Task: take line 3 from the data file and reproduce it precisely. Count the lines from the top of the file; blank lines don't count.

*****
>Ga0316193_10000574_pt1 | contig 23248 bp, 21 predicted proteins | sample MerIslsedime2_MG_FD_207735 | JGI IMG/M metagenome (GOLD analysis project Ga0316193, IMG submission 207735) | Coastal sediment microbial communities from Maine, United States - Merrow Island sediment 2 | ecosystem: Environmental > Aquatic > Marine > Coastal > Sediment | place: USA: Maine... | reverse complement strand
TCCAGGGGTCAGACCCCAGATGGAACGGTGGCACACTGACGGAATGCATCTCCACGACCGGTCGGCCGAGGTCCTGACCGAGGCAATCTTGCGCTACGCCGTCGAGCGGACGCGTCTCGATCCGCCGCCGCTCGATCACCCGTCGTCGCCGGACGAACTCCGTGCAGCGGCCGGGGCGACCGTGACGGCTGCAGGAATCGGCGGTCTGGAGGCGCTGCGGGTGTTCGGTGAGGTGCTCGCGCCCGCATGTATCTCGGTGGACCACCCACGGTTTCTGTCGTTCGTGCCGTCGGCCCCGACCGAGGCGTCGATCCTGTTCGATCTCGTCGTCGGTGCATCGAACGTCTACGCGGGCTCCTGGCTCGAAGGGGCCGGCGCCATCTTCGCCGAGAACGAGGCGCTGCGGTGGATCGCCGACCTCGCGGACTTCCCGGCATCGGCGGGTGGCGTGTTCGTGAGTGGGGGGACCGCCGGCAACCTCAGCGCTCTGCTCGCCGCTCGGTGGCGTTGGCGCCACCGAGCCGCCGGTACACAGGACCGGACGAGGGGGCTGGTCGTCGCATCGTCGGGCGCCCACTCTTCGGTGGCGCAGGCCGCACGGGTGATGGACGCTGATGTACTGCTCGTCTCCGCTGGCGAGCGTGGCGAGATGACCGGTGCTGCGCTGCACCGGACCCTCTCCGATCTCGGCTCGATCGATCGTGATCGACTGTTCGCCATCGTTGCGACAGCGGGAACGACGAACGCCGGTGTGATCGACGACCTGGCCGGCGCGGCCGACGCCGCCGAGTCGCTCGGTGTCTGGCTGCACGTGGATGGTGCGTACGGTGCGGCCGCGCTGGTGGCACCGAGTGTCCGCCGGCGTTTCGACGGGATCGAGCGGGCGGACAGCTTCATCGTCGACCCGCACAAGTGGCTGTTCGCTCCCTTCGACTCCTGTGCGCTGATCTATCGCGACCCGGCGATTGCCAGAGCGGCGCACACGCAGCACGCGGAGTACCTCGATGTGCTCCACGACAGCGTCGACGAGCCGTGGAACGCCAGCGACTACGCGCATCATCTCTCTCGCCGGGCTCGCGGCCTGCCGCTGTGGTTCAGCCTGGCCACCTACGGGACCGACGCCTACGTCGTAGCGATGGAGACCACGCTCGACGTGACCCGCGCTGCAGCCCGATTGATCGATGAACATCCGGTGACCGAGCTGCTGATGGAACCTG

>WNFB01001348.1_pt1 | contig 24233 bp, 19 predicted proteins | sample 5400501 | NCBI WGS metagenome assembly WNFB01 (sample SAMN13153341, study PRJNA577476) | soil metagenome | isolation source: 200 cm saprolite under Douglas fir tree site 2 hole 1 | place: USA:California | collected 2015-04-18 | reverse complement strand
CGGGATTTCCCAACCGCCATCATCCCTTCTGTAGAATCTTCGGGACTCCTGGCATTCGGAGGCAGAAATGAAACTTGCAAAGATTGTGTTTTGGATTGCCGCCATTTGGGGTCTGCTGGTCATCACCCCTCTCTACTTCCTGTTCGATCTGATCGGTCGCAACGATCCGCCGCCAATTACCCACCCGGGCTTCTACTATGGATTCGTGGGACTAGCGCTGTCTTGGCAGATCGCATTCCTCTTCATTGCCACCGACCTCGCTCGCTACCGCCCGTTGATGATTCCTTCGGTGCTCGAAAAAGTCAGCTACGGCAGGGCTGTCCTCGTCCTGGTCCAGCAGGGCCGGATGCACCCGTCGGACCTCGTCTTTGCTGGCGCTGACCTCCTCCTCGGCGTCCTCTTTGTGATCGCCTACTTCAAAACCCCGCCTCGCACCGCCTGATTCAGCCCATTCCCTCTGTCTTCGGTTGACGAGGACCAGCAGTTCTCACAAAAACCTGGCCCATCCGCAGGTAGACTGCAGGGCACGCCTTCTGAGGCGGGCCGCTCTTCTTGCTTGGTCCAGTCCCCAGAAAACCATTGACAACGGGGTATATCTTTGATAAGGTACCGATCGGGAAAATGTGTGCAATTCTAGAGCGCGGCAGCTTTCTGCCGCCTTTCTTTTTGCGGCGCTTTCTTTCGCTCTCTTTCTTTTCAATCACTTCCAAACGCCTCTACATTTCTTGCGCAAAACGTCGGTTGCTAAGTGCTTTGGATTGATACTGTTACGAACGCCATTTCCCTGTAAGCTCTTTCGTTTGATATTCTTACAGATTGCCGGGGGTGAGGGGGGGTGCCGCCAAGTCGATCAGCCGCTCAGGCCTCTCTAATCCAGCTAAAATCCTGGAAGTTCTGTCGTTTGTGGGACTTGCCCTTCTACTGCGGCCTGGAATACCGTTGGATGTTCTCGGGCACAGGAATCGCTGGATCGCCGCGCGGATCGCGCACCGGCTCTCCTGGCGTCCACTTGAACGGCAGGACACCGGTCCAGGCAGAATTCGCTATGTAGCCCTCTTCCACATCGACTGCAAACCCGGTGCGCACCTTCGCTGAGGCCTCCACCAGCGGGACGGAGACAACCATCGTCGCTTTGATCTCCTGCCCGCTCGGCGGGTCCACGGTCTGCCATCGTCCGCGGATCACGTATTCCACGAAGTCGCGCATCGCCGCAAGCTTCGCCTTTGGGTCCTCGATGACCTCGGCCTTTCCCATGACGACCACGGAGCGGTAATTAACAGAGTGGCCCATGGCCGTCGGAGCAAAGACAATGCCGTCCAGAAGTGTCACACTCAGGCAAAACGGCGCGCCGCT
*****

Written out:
>WNFB01001348.1_pt1 | contig 24233 bp, 19 predicted proteins | sample 5400501 | NCBI WGS metagenome assembly WNFB01 (sample SAMN13153341, study PRJNA577476) | soil metagenome | isolation source: 200 cm saprolite under Douglas fir tree site 2 hole 1 | place: USA:California | collected 2015-04-18 | reverse complement strand